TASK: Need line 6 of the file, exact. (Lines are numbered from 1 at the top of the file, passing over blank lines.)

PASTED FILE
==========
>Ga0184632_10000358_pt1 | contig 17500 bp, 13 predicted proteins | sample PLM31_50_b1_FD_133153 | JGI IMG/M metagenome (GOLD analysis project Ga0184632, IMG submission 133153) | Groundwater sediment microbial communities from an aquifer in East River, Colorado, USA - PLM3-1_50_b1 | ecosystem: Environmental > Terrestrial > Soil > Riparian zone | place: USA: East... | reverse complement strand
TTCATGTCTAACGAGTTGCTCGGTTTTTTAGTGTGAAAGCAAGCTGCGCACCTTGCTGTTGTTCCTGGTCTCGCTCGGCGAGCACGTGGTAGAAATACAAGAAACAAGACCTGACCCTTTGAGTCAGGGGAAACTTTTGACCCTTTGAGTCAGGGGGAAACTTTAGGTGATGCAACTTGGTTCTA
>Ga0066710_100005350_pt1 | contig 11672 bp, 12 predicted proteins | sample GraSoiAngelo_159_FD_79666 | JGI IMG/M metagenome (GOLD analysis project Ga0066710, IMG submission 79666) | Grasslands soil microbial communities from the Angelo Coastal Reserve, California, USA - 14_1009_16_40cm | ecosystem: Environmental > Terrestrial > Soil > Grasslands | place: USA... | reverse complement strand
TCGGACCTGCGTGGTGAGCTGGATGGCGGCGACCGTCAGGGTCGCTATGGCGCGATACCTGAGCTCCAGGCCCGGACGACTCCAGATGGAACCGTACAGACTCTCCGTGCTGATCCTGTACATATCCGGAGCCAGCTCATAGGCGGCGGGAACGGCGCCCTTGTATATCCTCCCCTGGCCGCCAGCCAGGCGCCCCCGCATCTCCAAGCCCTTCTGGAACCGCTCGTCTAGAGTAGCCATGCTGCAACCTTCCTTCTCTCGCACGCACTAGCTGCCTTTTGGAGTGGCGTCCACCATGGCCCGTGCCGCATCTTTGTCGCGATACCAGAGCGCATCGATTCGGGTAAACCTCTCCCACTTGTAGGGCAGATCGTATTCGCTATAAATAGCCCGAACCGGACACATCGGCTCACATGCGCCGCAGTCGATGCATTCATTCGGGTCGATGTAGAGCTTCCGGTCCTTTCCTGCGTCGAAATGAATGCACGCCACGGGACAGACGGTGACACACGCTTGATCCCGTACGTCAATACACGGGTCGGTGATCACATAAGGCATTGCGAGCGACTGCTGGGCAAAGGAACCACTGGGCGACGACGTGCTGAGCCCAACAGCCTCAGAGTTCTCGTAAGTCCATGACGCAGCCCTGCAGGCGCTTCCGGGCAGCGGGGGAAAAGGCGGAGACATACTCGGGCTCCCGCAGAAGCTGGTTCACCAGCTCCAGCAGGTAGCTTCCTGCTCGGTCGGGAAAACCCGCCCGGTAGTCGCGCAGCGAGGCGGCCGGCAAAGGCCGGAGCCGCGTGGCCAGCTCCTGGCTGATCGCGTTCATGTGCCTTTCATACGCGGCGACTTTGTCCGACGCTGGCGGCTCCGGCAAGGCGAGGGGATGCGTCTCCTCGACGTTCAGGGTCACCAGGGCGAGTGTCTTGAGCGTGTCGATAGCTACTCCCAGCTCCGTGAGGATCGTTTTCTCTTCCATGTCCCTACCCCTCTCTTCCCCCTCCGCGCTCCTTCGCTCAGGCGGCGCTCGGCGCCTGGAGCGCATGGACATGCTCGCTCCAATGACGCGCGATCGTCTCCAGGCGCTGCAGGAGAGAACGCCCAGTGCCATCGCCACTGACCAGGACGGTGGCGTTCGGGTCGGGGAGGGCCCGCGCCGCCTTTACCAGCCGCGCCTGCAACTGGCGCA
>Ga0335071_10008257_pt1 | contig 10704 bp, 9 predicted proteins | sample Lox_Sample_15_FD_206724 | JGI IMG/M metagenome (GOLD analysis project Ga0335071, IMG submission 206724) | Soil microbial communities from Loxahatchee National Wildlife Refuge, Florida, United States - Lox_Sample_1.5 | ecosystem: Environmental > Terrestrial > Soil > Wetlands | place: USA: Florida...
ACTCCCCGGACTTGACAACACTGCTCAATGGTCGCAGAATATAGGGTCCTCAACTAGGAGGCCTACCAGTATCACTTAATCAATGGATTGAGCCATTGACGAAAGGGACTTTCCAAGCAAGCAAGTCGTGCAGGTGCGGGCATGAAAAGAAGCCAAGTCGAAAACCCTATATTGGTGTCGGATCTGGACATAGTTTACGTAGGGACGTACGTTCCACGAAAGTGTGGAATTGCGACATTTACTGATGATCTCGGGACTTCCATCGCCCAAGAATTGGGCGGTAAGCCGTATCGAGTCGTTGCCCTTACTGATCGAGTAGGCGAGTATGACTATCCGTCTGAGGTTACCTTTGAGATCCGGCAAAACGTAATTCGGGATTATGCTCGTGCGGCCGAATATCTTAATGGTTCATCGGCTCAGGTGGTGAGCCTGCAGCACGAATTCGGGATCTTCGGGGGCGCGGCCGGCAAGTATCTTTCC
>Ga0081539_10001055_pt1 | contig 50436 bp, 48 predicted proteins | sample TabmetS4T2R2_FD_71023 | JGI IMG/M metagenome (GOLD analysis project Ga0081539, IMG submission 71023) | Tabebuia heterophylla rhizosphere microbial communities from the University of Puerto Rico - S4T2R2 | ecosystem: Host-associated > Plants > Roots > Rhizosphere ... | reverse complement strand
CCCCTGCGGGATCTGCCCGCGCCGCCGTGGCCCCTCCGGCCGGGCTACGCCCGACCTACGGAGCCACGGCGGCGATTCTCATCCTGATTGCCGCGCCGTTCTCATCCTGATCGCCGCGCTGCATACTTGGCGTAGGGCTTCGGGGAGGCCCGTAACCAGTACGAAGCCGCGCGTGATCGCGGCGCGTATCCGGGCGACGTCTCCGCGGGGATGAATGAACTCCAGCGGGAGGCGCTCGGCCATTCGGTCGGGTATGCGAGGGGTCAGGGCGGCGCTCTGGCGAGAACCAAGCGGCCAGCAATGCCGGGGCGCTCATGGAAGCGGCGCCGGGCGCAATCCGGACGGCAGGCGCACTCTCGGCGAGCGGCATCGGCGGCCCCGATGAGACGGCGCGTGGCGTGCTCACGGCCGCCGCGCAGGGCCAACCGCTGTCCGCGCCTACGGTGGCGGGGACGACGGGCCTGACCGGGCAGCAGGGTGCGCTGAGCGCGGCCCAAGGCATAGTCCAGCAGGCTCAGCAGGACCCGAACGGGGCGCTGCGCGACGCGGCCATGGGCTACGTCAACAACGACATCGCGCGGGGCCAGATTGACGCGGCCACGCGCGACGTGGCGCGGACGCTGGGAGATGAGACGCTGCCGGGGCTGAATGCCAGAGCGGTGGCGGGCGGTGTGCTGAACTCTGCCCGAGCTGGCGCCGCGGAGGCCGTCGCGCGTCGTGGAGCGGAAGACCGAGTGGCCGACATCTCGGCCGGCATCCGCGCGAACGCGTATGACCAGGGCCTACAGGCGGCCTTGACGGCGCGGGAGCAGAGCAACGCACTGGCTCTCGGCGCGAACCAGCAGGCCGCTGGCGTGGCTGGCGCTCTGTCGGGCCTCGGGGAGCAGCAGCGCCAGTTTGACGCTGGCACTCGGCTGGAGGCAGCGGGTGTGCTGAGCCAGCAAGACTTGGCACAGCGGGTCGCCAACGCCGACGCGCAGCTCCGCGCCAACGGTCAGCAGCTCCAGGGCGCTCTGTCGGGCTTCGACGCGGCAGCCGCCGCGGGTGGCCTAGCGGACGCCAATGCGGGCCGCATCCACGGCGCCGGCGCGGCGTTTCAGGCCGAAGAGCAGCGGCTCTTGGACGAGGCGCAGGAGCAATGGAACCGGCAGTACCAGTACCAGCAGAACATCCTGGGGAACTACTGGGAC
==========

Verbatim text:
ACTCCCCGGACTTGACAACACTGCTCAATGGTCGCAGAATATAGGGTCCTCAACTAGGAGGCCTACCAGTATCACTTAATCAATGGATTGAGCCATTGACGAAAGGGACTTTCCAAGCAAGCAAGTCGTGCAGGTGCGGGCATGAAAAGAAGCCAAGTCGAAAACCCTATATTGGTGTCGGATCTGGACATAGTTTACGTAGGGACGTACGTTCCACGAAAGTGTGGAATTGCGACATTTACTGATGATCTCGGGACTTCCATCGCCCAAGAATTGGGCGGTAAGCCGTATCGAGTCGTTGCCCTTACTGATCGAGTAGGCGAGTATGACTATCCGTCTGAGGTTACCTTTGAGATCCGGCAAAACGTAATTCGGGATTATGCTCGTGCGGCCGAATATCTTAATGGTTCATCGGCTCAGGTGGTGAGCCTGCAGCACGAATTCGGGATCTTCGGGGGCGCGGCCGGCAAGTATCTTTCC